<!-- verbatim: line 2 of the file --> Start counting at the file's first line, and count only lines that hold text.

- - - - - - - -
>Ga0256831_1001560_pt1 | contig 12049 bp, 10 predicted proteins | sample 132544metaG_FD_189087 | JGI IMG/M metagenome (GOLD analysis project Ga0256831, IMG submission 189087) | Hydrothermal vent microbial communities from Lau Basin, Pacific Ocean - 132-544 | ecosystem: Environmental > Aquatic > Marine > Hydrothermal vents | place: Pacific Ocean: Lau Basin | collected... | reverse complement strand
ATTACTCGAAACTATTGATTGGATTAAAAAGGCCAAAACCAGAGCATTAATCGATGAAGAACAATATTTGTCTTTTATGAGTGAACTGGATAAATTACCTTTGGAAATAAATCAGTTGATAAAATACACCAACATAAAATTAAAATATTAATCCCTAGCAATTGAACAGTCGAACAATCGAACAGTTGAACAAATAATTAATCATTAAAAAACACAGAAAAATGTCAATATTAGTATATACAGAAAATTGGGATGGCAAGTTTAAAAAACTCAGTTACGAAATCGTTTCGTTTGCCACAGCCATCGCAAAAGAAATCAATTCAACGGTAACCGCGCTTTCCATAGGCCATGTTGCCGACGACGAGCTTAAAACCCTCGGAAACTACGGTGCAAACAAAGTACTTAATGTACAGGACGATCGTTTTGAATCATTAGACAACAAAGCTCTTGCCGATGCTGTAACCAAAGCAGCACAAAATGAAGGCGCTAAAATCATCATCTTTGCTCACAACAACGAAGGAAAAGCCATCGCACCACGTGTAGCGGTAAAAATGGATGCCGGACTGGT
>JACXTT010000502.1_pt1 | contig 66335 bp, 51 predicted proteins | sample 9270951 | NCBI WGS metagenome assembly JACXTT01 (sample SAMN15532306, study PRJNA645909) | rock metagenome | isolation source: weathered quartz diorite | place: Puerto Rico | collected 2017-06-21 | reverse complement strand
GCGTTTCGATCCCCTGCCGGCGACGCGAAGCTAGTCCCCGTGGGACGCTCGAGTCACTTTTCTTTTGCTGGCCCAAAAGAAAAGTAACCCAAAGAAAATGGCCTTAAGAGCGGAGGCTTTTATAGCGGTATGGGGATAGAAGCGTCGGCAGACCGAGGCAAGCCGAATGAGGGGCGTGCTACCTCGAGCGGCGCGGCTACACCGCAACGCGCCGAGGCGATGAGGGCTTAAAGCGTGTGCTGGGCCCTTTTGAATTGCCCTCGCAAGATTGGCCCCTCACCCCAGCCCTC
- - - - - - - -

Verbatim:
ATTACTCGAAACTATTGATTGGATTAAAAAGGCCAAAACCAGAGCATTAATCGATGAAGAACAATATTTGTCTTTTATGAGTGAACTGGATAAATTACCTTTGGAAATAAATCAGTTGATAAAATACACCAACATAAAATTAAAATATTAATCCCTAGCAATTGAACAGTCGAACAATCGAACAGTTGAACAAATAATTAATCATTAAAAAACACAGAAAAATGTCAATATTAGTATATACAGAAAATTGGGATGGCAAGTTTAAAAAACTCAGTTACGAAATCGTTTCGTTTGCCACAGCCATCGCAAAAGAAATCAATTCAACGGTAACCGCGCTTTCCATAGGCCATGTTGCCGACGACGAGCTTAAAACCCTCGGAAACTACGGTGCAAACAAAGTACTTAATGTACAGGACGATCGTTTTGAATCATTAGACAACAAAGCTCTTGCCGATGCTGTAACCAAAGCAGCACAAAATGAAGGCGCTAAAATCATCATCTTTGCTCACAACAACGAAGGAAAAGCCATCGCACCACGTGTAGCGGTAAAAATGGATGCCGGACTGGT